A moment ago I mentioned the freak-show aspect of all this, and that’s really what makes the proceedings here tick — it’s not so much the random and thoughtlessly violent (Korine has described this movie as “almost an ode to vandalism”) actions of the trash humpers themselves that provide the interest here, but the endless succession of truly disturbed people they come into contact with. Let’s face it — after the first trash-fucking scene and first tree-fucking scene, subsequent ones are going to lose their impact, even if one of the humpers is screaming “get that trash pussy!!!!!!!!!!!!!” And after the fiftieth time one of them intones their unofficial motto of “make it, make it, don’t fake it!” or sings their unofficial theme song that goes something liek “three little devil went out for a walk,” you want to punch their fucking lights out. After you see one of them taking a dump outside on a driveway a subsequent scene where one of them is blowing out birthday candles on a cake while sitting on the crapper with the female THer telling him “you’ll pass it” seems pretty punchless. But the menagerie of sub-marginals on display never ceases to amaze, from the wanna-be-conjoined twins doing a sock-puppet-theater rendition of the lives of Yang and Chang, the original Siamese twins, to the shirtless overweight loser who sings songs about his penis on his guitar to the sub-moronic redneck cracking racist and homophobic “jokes” that have no punchline to the obviously disturbed older dude who “exercise regimen” consists of laying on his bed and lifting his chin up for 60 seconds at a time to the transvestite poetry reciter — God help me, they all kept me glued to my seat long after the whole garbage-fucking thing had played itself out.
I caught Trash Humpers at a midnight screening (it’s being distributed around the country in limited-release by music distro outfit Drag City after garnering something of a reputation at SXSW and other film festivals) at the Uptown Theater here in Minneapolis over the weekend, and the primary audience reaction was laughter — the scenes meant to shock and horrify, or even to just make you go “what the fuck?,” seemed to fall a bit flat — and I think that’s evidence of the fact that the main “problem,” if you will, here, is one of diminishing returns. A viewer unfamiliar with Korine’s previous work would probably find this to be the most appalling, inexplicable, atrocious, and downright indecipherable thing they’ve ever seen. But for those of us who have seen his other films, it’s all kind of been done before, and better. even the ending, with the female THer making off with a baby from someone’s house, is a watered-down version of Julien stealing his sister’s dead baby from the hospital right after we learn that he’s the father in Julien Donkey-Boy.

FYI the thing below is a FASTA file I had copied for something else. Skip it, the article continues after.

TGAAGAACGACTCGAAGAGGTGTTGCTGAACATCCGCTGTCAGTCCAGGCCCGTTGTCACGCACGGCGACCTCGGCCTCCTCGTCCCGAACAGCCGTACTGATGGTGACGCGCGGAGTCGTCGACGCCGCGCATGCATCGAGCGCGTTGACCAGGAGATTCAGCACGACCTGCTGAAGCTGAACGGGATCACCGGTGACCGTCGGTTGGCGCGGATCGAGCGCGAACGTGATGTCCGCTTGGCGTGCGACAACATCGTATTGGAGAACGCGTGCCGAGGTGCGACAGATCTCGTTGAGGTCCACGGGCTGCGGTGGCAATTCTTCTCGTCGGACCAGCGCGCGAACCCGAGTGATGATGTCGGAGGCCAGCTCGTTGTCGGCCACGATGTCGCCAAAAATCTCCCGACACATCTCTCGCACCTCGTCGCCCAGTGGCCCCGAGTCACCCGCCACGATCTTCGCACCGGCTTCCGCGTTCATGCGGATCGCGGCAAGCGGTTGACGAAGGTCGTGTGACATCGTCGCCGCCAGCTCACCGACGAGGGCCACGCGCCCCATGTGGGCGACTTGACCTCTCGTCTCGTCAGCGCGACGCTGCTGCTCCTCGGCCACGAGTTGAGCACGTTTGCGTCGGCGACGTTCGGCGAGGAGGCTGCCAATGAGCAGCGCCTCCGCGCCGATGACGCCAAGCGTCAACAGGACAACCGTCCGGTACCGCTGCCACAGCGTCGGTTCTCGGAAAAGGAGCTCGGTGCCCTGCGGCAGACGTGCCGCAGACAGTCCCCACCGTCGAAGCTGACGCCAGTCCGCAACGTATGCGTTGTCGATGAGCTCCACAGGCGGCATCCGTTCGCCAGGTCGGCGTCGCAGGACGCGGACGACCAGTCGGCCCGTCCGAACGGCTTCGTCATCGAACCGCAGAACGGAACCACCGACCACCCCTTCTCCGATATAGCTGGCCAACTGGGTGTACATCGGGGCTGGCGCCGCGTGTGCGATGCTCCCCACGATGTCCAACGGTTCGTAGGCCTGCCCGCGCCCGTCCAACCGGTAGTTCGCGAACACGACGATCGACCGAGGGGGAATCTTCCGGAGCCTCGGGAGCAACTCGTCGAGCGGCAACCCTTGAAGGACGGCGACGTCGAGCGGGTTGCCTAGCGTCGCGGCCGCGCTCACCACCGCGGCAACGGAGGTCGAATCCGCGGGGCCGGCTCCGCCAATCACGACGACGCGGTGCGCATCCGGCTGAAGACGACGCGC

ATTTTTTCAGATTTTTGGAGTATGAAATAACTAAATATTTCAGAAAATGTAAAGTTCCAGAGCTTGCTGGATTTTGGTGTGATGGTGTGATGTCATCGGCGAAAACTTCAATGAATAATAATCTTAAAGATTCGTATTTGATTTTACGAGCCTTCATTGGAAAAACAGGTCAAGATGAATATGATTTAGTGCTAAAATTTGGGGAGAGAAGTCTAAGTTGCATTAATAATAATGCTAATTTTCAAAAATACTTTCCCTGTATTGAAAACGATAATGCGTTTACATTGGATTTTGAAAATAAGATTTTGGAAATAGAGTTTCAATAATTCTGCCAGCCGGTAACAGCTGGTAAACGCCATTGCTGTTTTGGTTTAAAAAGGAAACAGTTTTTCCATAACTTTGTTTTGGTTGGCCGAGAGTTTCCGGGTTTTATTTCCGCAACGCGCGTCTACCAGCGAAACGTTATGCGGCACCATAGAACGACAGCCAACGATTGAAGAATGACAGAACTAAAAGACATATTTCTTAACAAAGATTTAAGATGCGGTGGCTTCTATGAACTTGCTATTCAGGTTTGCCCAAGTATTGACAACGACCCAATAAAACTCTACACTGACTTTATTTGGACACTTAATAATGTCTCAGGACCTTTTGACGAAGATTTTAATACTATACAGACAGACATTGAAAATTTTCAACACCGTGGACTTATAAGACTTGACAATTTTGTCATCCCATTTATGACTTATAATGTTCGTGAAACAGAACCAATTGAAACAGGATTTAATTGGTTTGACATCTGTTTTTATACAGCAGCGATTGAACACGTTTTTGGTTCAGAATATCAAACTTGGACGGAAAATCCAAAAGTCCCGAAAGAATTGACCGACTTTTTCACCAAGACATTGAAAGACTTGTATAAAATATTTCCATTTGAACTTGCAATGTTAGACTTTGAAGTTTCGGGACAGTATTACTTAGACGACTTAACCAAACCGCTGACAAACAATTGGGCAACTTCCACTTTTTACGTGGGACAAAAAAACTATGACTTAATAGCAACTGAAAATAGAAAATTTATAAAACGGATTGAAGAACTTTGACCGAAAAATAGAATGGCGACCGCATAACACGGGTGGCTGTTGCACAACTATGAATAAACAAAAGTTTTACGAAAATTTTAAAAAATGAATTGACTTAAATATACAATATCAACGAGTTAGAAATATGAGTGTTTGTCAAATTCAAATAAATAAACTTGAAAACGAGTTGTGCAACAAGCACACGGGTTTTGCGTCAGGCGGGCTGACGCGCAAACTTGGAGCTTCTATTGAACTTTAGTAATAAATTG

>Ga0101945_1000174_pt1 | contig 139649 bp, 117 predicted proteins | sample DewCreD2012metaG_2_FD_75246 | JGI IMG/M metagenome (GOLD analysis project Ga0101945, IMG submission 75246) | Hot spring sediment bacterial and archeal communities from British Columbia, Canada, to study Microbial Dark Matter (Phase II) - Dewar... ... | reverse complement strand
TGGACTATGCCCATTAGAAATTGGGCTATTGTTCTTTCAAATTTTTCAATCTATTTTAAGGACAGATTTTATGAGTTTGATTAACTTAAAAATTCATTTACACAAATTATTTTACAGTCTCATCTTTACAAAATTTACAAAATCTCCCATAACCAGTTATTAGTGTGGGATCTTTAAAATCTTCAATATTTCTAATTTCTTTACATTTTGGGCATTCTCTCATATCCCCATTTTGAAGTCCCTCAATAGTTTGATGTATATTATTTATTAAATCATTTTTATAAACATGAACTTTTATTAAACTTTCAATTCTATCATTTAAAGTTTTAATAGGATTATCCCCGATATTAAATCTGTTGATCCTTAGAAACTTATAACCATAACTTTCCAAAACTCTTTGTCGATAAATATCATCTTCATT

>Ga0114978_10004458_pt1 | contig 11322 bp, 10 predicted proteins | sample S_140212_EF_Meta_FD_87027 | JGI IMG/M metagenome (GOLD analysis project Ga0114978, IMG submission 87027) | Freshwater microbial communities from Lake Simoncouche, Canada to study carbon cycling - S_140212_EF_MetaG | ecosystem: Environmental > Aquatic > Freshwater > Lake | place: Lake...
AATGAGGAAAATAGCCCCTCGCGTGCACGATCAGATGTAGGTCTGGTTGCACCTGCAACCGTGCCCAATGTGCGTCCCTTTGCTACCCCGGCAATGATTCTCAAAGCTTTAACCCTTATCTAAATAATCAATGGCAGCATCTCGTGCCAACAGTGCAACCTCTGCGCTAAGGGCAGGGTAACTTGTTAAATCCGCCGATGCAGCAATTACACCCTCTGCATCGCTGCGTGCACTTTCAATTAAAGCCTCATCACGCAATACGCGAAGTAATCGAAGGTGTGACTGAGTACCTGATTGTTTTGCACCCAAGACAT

Still, in terms of doing what it sets out to do, Trash Humpers comes through. Korine has said that he wanted this movie to have the feel of a video tape found in a ditch or the bottom shelf of a VHS rental shop or in an old dresser drawer or the attic of an abandoned house, and to have the viewer pop it in the VCR without knowing what to expect and get an accidental glimpse into an unfamiliar parallel reality — one that they knwo to be real, but have no experience of. On that score, it succeeds admirably. But he’s proven in the past that he’s capable of much more.
Still, in spite of the fact that this feels like a watered-down rerun of previous efforts, and the fact that this flick has become something of a cause-celebre for the self-appointed hip, there is an honesty here underneath all the “look at me, I’m still cool and transgressive!” messaging of this film. I may not care much for the aging- former- hipster-still-desperate-to-be-relevant persona of Korine himself, nor the fact that he’s treading on familiar ground and “giving the punters what they want” rather than pushing himself in new directions, but I can’t take issue with all his motivations.
Some filmmakers put out a movie to make a buck, others to make a statement. Korine doesn’t seem too terribly interested in either. In the end, Trash Humpers feels like a movie he made just because — well, he could. And while that’s probably not praiseworthy in and of itself, it’s not really deserving of criticism, either. It just — is.
Kinda like Trash Humpers itself.